Independent Living Fund consultation to close
The Independent Living Fund, or ILF, provides financial help so that 19,699 disabled people with complex care needs, can be supported to live at home. A government-run public consultation is currently in place, to get feedback on how ILF users should be supported to live independently beyond 2015, when the fund will cease to exist.
The ILF costs £359m annually and pays out an average of £300 a week per recipient.
The decision to close the fund was made back in 2010, when the government concluded that "given the very different policy context to when the ILF was established in 1988, administering an increasing amount of social care funding outside the mainstream care and support system was no longer appropriate or sustainable". The fund, which was discretionary and managed by trustees, closed to new applications soon afterwards.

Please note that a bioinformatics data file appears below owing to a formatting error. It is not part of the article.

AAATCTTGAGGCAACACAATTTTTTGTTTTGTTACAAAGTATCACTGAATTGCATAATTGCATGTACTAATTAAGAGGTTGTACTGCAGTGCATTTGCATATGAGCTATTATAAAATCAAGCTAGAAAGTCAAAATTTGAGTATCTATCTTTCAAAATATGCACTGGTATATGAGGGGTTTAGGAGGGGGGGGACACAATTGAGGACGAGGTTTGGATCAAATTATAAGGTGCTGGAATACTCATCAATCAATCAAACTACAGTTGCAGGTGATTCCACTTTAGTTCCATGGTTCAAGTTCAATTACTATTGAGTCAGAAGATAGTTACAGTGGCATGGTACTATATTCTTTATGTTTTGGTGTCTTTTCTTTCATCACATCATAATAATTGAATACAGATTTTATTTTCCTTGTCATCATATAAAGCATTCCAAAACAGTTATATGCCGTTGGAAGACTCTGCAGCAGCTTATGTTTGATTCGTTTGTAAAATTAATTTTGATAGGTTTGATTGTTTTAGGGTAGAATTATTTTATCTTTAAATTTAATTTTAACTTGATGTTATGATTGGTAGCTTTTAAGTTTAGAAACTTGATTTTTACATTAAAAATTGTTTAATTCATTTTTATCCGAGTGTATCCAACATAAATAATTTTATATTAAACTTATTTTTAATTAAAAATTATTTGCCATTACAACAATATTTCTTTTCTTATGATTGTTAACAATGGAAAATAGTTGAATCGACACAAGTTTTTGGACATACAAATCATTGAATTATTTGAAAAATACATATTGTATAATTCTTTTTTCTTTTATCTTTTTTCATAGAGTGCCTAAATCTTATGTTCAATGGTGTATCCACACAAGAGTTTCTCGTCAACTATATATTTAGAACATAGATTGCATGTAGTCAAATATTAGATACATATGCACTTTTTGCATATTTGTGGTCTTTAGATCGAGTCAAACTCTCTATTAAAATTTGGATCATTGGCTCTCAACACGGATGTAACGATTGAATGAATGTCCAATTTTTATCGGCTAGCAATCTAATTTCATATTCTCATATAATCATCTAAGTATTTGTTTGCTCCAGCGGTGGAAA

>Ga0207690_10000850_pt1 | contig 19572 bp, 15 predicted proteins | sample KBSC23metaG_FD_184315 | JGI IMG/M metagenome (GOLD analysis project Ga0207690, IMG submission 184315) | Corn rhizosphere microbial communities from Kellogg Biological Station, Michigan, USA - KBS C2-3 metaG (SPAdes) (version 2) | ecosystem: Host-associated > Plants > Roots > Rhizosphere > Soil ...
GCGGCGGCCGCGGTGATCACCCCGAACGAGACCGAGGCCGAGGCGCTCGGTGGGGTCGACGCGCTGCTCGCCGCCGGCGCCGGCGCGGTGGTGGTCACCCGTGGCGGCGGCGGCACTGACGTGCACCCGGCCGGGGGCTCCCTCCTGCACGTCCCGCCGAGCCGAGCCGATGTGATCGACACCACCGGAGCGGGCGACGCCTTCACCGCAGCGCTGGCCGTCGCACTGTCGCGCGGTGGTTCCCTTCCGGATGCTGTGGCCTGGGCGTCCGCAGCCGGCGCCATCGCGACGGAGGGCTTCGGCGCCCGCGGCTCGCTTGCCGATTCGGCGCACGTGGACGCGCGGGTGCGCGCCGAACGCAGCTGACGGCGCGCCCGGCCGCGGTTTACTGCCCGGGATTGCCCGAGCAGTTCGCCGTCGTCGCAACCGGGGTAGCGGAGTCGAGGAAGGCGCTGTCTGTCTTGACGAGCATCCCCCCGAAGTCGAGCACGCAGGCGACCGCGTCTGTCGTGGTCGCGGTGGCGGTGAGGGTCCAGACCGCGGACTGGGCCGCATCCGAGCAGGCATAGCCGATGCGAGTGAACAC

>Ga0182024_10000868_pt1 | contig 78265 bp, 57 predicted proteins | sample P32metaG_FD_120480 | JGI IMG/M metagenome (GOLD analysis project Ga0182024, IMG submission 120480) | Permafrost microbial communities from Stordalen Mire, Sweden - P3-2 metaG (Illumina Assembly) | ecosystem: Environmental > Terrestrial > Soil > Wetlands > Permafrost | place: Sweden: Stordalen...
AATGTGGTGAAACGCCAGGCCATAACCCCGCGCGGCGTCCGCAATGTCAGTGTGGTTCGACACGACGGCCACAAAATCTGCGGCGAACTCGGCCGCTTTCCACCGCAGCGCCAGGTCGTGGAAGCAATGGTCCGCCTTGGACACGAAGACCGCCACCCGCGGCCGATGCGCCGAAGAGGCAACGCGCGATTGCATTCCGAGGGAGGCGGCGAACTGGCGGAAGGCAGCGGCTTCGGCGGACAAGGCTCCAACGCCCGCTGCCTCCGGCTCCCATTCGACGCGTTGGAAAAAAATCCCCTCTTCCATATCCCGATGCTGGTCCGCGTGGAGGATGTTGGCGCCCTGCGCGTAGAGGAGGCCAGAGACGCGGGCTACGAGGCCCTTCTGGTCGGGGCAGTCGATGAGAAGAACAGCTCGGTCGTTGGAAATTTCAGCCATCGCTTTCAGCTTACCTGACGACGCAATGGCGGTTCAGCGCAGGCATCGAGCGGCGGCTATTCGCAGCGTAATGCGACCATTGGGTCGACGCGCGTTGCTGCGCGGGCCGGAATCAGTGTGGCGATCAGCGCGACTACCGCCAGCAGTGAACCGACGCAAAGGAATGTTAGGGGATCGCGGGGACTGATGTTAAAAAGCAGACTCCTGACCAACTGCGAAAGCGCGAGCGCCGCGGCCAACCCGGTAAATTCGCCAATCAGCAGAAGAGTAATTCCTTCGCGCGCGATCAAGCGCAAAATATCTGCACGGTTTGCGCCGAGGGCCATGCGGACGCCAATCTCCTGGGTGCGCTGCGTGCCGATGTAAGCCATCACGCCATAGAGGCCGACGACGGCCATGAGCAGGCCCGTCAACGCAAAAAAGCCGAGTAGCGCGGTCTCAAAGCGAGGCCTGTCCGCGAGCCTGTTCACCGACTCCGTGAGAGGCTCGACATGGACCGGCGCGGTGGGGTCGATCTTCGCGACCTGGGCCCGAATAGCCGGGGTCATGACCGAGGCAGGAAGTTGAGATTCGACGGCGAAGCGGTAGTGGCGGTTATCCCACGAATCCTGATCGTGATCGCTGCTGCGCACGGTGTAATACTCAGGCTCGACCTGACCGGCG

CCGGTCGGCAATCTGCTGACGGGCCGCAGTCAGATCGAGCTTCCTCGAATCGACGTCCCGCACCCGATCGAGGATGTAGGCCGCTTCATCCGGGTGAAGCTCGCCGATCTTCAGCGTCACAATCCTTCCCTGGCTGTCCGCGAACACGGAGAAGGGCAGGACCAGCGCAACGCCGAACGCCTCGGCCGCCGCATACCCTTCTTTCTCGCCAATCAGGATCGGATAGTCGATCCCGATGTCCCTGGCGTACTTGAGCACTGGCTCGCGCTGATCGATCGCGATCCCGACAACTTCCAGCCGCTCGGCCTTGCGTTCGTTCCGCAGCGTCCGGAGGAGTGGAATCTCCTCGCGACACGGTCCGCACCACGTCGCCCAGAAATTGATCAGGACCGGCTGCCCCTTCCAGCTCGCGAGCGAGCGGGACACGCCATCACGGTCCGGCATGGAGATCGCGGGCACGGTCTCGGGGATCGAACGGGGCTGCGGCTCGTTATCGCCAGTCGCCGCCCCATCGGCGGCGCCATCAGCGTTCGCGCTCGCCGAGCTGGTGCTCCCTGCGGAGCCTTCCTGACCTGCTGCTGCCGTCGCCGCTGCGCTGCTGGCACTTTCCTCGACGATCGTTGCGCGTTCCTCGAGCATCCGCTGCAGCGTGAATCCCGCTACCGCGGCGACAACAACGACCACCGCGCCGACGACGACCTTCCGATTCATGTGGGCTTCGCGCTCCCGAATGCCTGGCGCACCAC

On hearing that the ILF was to be phased out, Richard Hawkes, chief executive of disability charity Scope, told BBC News that the decision was "bemusing".
"The fund is comparatively very small and is designed to support disabled people to live at home rather than in care homes," he said.
"It's hard to see how phasing out this fund will do anything but narrow down options and push people towards greater dependence on the state."
The public consultation on future support for ILF users has been running since 12 July and will close to responses on 10 October.
The consultation document states that the needs of ILF users "now can and should be met within a single cohesive care and support system, administered by local authorities" and asks for the views of "users, their carers, local authorities and other interested organisations".